I forgot to mention one unusual thing that happened when we were on Green Turtle and continues to have a presence as we travel from Island to Island. A group of about 250, 20-30 something year olds that are chartering about 30 catamarans have been visiting the Islands. The group is called Bucket Lust – a combination of two former organizations Bucket List and Wonder Lust. They have caused some havoc as they are on the boats just to party, don’t feel the need for very much clothing and party until 4:00 in the morning. We first encountered them on Green Turtle when we were sitting at the Bluff House restaurant having lunch. All of a sudden they descended. For the most part they were loud but courteous to us. We have since found out that they absolutely trashed the boats they chartered. They also horrified the Islanders. They are kids from all over the world and apparently do this in different spots each year. Oh the stamina of the young!

(I am resuming this on Saturday as we sit on a mooring at Hope Town on Elbow Cay)

Friday was an amazing day. First we got a tour of ECC with Mars and Melonie. It was very moving to see their school and what they have been able to accomplish for children with disabilities. They serve 100 kids and currently have a waiting list. They are planning on expanding with a residential facility for the young adults who have aged out of the regular school program. I am going to see if I can help find some funding for them when I get back to the states.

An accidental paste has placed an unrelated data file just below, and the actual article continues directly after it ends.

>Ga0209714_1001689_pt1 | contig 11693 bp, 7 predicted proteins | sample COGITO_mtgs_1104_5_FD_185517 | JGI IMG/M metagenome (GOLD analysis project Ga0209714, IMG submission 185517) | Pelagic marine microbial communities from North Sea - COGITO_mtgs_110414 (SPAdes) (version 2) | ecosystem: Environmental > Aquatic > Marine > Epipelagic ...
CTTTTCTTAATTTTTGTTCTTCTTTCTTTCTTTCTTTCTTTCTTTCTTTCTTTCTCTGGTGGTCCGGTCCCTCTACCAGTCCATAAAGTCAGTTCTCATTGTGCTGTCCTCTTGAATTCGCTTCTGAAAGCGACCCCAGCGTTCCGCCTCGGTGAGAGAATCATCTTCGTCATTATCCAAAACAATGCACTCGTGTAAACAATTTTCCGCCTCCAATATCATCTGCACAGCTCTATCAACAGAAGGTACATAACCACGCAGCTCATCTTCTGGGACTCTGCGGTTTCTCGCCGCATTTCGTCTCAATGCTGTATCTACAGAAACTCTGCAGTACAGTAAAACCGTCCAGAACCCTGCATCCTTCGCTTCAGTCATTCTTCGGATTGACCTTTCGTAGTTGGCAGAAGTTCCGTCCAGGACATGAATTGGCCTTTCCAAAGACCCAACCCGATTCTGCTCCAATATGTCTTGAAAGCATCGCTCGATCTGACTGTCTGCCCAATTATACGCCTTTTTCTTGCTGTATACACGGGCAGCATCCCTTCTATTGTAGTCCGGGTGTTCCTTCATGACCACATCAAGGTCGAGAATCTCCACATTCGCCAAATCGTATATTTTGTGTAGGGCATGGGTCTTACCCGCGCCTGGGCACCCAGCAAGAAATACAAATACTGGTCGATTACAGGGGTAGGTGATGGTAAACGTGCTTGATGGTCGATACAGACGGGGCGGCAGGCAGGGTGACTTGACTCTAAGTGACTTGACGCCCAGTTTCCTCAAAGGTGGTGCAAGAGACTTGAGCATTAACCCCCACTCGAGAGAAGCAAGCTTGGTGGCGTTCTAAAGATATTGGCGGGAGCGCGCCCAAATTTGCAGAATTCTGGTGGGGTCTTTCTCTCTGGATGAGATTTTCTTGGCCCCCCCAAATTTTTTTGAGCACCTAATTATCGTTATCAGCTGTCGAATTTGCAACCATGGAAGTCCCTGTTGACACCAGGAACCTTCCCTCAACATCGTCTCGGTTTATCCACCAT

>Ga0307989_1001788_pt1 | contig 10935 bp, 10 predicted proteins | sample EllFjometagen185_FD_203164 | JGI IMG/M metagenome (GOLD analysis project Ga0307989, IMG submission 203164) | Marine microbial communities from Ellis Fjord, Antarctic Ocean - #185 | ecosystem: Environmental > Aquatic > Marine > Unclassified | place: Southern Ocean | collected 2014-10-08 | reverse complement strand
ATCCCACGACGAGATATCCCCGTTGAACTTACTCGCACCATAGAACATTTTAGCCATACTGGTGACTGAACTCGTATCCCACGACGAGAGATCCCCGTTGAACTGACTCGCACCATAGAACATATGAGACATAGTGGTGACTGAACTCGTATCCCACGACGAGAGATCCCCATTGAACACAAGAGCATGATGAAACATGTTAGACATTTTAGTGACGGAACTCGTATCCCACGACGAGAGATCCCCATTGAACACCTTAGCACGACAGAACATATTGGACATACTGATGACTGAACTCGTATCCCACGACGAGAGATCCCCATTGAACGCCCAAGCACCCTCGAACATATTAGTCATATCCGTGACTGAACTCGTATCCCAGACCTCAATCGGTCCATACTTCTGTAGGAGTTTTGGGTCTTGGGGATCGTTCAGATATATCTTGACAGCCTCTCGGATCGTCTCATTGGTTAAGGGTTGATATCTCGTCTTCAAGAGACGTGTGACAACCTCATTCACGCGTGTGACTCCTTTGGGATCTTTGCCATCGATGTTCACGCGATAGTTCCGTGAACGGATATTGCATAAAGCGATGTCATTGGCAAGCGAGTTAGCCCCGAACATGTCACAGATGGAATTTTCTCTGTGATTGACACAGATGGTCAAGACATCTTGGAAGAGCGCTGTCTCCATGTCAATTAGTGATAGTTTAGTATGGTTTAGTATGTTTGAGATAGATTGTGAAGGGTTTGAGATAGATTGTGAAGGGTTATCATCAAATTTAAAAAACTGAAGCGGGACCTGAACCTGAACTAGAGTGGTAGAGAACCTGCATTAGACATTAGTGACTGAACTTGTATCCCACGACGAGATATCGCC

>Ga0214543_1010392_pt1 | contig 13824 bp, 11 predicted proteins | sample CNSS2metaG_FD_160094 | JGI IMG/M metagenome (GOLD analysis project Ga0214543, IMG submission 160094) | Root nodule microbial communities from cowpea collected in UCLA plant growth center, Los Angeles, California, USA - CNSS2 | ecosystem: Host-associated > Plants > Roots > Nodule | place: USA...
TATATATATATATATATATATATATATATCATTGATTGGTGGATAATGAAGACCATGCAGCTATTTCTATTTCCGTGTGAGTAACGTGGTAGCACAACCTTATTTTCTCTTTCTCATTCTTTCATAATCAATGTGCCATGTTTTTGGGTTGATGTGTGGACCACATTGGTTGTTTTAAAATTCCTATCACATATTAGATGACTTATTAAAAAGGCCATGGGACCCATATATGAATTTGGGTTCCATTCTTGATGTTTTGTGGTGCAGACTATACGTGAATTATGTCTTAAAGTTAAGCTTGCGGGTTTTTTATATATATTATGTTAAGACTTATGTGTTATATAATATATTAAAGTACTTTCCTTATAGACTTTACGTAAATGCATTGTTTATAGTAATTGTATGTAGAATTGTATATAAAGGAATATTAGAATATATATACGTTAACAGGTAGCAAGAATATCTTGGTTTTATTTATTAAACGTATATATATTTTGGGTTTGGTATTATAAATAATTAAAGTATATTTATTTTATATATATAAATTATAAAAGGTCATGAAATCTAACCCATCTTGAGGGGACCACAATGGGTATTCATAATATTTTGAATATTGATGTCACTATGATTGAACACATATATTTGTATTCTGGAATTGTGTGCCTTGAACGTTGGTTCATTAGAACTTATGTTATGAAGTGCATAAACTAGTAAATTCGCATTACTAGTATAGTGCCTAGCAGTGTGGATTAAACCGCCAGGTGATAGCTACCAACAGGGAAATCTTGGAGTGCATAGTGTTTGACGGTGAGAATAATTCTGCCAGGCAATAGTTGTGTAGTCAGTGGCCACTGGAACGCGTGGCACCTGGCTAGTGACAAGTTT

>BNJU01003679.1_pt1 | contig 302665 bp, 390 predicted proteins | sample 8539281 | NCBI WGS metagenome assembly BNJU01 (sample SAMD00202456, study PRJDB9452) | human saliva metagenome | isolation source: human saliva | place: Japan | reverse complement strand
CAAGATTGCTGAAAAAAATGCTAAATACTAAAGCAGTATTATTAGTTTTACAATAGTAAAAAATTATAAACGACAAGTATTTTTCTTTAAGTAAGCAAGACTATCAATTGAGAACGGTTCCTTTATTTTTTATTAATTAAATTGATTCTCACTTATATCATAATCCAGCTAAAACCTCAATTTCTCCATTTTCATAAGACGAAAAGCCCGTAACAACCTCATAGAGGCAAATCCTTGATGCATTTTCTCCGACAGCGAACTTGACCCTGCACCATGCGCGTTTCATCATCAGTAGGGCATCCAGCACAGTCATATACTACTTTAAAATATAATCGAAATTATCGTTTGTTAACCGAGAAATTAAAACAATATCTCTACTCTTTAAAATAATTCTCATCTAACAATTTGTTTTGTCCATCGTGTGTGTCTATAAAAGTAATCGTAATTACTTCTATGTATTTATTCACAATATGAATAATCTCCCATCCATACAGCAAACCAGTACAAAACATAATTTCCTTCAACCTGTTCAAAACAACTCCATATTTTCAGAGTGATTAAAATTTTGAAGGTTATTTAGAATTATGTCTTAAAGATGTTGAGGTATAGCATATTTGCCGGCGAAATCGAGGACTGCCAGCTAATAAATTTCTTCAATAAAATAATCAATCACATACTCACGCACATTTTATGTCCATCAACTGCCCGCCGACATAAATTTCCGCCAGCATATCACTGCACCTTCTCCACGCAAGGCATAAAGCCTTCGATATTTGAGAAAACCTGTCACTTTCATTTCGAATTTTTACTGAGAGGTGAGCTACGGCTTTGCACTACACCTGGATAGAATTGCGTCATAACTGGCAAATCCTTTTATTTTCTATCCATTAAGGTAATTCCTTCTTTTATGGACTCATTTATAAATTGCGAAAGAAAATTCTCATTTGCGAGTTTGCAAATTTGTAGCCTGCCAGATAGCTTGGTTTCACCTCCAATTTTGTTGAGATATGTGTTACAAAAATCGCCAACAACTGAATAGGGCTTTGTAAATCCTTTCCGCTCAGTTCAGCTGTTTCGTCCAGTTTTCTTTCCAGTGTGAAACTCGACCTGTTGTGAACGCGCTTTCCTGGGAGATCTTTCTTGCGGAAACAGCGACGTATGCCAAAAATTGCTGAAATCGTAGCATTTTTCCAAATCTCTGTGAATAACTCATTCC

Mars and Melanie outside the Every Child Counts School

ECC playground

ECC cooking class

In the afternoon we were invited to come to their Special Olympics recognition party. They celebrated the Special Olympic athletes from the school with a delicious lunch and a performance by the ECC drum group. Mars leads the drumming group and they were terrific. I will try to post a video of the group. It was very heartwarming to see these kids with a variety of disabilities shine as they performed. There are five Special Olympic groups in the Bahamas and the national director of the program spoke at the celebration. Bob and I were honored to be included.

Then later after a delicious chicken stir fry dinner that I made on the boat we went with Karen and Hugh to the Abacos Resort and Marina to hear “Rake and Scrape” music. A diver who checked the zinc anodes (something that protects the boat’s under water metal when there is an electrical current in the water), “Brown Tip”, is the leader of the group and told us about the performance. Rake and Scrape is largely percussion done with maracas, a screw driver hitting and rubbing a saw and a screw driver rubbing a cheese like grater - all done to a reggae beat and in this case prerecorded music. Brown Tip also sang along with the prerecorded music. Once of the performers, Eddie, was as real show man and excellent (provocative) dancer. His hips never stopped moving. He came out into the crowd and got people to dance and he got me to try playing the saw. See Video. I really enjoyed the music and danced and sang with the group.

It was a day in which I really felt like I got a taste of the Islands. Of course it drizzled on and off most of the evening – but we really didn’t care much.

Rake and Scrape - video to follow

We left Saturday morning for Hope Town on Elbow Cay.